Since 1980, less than 30 percent of politicians running again in Iranian parliamentary elections retained their seats. Compare that to more than 90 percent of incumbents in the U.S. House of Representatives and the U.K. House of Commons who were reelected over the same period. How is this possible? How can it be harder to get reelected in an authoritarian state like Iran than in a developed democracy like the United States?
Not all incumbent members of parliament (MPs) in Iran are destined to be voted out. In fact, some MPs have stayed in office since they were elected in the early 1980s. The two factors that explain success are surprisingly similar to those that matter for elections in developed democracies.
The first is money — specifically how much MPs have been able to spend on their districts in the years preceding an election. The second is electoral law — specifically how visible incumbents are to their constituents and how much credit or blame voters can assign them for their performance in office. This is again fairly intuitive: rules that favor local accountability lead to personal connections between voters and politicians, helping these incumbents maintain their seats in parliament or congress.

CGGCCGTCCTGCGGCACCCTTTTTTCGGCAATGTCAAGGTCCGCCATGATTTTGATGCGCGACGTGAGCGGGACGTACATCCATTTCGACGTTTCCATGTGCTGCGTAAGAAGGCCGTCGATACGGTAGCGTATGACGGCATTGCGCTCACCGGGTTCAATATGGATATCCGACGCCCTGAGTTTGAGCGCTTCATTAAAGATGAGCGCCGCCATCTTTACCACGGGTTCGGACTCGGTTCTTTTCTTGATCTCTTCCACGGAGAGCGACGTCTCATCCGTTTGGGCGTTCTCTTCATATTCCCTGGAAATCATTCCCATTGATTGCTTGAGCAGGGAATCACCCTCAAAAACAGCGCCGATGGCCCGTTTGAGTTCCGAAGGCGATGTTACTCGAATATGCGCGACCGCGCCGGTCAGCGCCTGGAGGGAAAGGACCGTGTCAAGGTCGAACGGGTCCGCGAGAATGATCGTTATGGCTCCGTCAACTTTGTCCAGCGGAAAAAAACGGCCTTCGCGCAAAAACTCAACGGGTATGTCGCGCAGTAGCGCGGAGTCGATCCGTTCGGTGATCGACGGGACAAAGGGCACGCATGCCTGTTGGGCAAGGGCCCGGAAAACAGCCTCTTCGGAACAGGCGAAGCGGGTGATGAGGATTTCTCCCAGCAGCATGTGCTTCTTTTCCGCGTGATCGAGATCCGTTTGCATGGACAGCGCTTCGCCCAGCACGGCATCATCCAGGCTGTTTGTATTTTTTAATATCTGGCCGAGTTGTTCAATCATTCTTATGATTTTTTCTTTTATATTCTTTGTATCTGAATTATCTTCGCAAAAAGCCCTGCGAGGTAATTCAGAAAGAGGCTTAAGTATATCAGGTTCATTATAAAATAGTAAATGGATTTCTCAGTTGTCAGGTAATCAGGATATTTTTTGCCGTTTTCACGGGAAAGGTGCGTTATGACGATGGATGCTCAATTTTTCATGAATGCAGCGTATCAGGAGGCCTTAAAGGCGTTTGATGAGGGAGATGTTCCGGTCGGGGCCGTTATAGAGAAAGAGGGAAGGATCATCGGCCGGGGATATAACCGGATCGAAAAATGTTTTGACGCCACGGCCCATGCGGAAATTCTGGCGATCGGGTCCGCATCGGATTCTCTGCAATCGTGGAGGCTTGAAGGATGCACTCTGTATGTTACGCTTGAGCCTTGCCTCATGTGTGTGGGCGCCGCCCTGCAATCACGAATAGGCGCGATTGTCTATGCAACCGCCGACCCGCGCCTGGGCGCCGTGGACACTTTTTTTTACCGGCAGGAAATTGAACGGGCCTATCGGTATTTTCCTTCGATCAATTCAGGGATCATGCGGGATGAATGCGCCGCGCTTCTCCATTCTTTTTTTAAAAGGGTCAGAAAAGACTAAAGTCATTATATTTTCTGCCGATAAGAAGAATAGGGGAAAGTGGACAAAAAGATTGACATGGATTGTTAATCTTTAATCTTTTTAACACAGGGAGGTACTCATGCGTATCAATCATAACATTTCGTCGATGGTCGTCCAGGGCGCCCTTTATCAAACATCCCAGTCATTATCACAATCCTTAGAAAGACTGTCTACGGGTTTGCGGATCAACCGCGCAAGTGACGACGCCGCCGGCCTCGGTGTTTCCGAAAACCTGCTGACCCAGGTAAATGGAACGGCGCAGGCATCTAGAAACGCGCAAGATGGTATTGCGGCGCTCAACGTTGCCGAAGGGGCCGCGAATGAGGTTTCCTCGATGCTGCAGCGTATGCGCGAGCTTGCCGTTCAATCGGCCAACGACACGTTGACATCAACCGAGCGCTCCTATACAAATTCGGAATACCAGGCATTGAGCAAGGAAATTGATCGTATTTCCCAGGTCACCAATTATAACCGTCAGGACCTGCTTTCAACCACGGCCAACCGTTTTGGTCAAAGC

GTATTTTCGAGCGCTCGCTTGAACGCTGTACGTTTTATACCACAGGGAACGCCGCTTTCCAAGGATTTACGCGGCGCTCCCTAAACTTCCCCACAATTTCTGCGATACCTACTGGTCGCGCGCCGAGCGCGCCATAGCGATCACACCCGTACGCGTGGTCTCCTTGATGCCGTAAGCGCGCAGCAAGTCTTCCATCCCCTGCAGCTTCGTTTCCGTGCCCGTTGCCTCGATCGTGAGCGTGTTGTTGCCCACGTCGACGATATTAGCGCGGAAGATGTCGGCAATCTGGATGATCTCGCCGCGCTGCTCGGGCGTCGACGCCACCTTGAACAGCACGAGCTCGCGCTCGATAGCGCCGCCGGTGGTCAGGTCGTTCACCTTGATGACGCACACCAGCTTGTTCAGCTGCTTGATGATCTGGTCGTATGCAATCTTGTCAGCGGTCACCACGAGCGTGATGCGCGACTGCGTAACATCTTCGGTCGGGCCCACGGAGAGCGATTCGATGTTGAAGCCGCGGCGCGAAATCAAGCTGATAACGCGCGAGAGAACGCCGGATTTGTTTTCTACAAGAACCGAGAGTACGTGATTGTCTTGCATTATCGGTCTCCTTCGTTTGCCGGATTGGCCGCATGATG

In any democracy, these findings may not be surprising, but context here is key: The fact that money or electoral rules have anything to do with winning elections in Iran is notable